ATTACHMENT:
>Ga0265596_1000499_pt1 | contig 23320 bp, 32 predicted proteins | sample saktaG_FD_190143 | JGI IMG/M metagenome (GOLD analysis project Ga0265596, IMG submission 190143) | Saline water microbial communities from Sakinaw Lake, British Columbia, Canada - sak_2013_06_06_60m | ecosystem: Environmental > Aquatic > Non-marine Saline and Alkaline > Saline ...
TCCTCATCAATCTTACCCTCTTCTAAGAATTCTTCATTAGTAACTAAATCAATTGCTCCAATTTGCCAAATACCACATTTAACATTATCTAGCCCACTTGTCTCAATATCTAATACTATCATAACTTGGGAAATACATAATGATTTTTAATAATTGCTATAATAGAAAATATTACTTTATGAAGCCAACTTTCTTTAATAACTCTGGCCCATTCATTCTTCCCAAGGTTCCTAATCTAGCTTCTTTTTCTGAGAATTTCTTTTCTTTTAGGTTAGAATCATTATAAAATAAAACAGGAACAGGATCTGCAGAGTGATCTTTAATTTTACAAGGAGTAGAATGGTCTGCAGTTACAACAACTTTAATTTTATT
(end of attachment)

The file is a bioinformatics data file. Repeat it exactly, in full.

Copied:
>Ga0265596_1000499_pt1 | contig 23320 bp, 32 predicted proteins | sample saktaG_FD_190143 | JGI IMG/M metagenome (GOLD analysis project Ga0265596, IMG submission 190143) | Saline water microbial communities from Sakinaw Lake, British Columbia, Canada - sak_2013_06_06_60m | ecosystem: Environmental > Aquatic > Non-marine Saline and Alkaline > Saline ...
TCCTCATCAATCTTACCCTCTTCTAAGAATTCTTCATTAGTAACTAAATCAATTGCTCCAATTTGCCAAATACCACATTTAACATTATCTAGCCCACTTGTCTCAATATCTAATACTATCATAACTTGGGAAATACATAATGATTTTTAATAATTGCTATAATAGAAAATATTACTTTATGAAGCCAACTTTCTTTAATAACTCTGGCCCATTCATTCTTCCCAAGGTTCCTAATCTAGCTTCTTTTTCTGAGAATTTCTTTTCTTTTAGGTTAGAATCATTATAAAATAAAACAGGAACAGGATCTGCAGAGTGATCTTTAATTTTACAAGGAGTAGAATGGTCTGCAGTTACAACAACTTTAATTTTATT